Every month, new species are introduced to our lands and waters, new studies are published, and new methods of control are tested—with impacts varying across the map. It would be nearly impossible to stay on top of every piece of invasive species news.
However, the staff and board of the North American Invasive Species Management Association review headlines each month. This helps us stay on top of trends and further our mission to support, promote, and empower invasive species prevention and management in North America. We then share invasive species news most relevant for people who manage terrestrial and aquatic invasive species across the the United States, Canada and occasionally the world.
So, what happened this month?
- Invasive plant managers and everyday citizens are pressing forward with prevention and detection as they navigate around new Covid restrictions.
- Phenology maps help forecast when invasive species will be at critical life stages for management in your region.
- Conversations ranged from the Borderlands’ conservation efforts in peril to the precarious position of National Parks in invasive species.
- This, and much more. Read on:
Success Stories: Prevention, Eradication and Restoration
The province is investing $850,000 in the Invasive Species Centre to support important ongoing research into prevention, early detection, control and eradication of invasive species across the province.
Prevention, Outreach and Education
Wisconsin – Read on Wisconsin Sea Grant blog
AIS outreach specialists hope to use signage to fill some of the gaps left by the absence of inspectors.
Arizona – Read/Listen on Arizona Public Media
The goal is sharing data to understand ongoing changes in the life cycles of plants and animals.
U.S. and Canada – Read on Weed Science and Society of America
“Slowing the spread of invasive and noxious weeds is something land and water managers have been dealing with for decades,” says Lee Van Wychen, Ph.D., WSSA executive director of science policy. “If each of us stays informed and commits to taking action, we can focus on prevention and can detect new infestations early to limit their impact.”
Worldwide – Read on Science Daily
A 2017 analysis of global extinctions revealed that alien species contributed to 25 percent of plant extinctions and 33 percent of terrestrial and freshwater animal extinctions.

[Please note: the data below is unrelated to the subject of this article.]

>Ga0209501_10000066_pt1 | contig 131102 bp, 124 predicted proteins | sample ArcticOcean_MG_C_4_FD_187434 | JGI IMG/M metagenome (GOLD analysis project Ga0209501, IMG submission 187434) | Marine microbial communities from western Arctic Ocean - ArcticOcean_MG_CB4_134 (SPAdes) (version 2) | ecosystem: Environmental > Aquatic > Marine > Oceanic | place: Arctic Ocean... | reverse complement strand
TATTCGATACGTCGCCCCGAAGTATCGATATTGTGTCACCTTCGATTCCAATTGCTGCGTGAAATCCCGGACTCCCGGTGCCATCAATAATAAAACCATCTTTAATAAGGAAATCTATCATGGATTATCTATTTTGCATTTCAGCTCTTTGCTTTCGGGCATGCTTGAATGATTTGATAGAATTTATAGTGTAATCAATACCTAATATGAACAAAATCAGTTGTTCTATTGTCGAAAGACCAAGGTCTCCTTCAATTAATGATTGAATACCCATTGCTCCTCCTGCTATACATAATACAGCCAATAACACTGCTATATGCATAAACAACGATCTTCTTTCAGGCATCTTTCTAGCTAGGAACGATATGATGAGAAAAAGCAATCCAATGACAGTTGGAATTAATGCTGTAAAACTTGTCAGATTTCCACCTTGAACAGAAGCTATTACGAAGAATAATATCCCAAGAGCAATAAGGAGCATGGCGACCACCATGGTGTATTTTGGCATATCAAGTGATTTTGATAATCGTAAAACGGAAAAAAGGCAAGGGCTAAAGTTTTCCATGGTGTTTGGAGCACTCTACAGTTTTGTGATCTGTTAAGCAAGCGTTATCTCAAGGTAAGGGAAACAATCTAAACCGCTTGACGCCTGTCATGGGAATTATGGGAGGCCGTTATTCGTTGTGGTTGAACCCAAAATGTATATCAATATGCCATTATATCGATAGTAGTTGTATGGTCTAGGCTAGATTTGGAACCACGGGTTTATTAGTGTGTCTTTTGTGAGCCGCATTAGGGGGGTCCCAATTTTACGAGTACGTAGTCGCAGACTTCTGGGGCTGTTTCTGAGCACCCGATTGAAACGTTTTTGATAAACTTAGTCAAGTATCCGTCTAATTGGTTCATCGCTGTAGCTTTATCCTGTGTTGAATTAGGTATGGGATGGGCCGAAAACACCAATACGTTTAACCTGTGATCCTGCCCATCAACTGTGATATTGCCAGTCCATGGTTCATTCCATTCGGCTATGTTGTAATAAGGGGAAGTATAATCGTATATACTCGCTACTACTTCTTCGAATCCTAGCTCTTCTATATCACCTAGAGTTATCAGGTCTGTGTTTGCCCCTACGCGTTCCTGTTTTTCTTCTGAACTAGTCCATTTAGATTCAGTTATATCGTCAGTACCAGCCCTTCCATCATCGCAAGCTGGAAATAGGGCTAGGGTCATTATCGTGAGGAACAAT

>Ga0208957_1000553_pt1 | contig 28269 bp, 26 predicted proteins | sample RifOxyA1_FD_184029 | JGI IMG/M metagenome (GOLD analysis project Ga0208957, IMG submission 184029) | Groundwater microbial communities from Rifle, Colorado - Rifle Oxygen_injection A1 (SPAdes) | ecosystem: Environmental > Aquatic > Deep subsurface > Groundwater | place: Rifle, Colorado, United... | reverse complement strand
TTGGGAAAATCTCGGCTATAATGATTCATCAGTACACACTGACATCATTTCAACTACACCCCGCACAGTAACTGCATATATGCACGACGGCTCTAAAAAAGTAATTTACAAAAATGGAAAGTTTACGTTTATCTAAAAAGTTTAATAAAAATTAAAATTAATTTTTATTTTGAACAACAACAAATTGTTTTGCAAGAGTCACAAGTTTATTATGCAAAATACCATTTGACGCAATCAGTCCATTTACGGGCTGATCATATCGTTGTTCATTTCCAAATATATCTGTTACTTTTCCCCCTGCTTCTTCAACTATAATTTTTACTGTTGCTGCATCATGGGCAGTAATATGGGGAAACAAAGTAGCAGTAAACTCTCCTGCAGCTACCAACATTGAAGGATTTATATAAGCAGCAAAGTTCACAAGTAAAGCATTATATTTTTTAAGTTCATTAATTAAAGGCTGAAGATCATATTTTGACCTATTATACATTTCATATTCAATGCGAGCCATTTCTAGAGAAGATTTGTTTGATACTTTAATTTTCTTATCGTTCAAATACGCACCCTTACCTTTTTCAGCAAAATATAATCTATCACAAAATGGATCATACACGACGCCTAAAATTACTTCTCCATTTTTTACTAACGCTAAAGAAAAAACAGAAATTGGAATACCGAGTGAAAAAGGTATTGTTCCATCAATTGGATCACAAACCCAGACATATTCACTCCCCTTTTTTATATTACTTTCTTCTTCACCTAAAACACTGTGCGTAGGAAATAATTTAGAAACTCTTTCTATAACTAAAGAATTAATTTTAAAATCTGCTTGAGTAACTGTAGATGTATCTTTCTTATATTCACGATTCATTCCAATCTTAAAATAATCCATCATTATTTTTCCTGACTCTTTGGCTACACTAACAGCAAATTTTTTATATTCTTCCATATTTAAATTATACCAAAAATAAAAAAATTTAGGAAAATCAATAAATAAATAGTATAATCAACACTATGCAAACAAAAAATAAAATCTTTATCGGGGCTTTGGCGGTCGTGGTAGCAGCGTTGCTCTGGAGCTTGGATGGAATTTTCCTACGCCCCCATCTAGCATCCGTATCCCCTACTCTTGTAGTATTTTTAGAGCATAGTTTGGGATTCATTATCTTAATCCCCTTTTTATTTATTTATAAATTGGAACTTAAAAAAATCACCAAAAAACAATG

Hawaii – Read on The Revelator
Endangered seabirds can recover, but only if we control feral cats and other non-native predators, new research finds.
Europe – Read on Botany One
They can change their vegetative traits according to different latitudes.
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Detection, Management and Control
South Carolina – Read on The Post and Courier
This is by far the farthest south the beetle is known to reach in the contiguous United States.
United States – Read on National Phenology Network
The USA-NPN Pheno Forecasts can help you determine when insect pests and invasive species will reach life stages critical for monitoring and management in your region.
Michigan – Read on Great Lakes Now
Parrot feather and yellow floating heart, both on the least-wanted list, are two plant species popular in aquariums and water gardens. And LeSage said they’re bad news for Great Lakes states.
Policy and Rulemaking
Worldwide – Read on The Hill
A near-term application could be to control agricultural pest species such as leafhoppers or aphids in order to improve crop yield.
Washington – Read on The Hill
Read NAISMA’s position papers here.
North America – Read on Journal of Extension
U.S. and Mexico – Read on High Country News
Binational groups are preserving migratory corridors and restoring degraded areas in the Borderlands. Will the landscape be severed?
North America – Read on National Geographic
“Half the parks have reported problems with invasive species,” says Jennifer Sieracki, the Park Service’s invasive animals program coordinator. “But we suspect the vast majority of parks are affected.”
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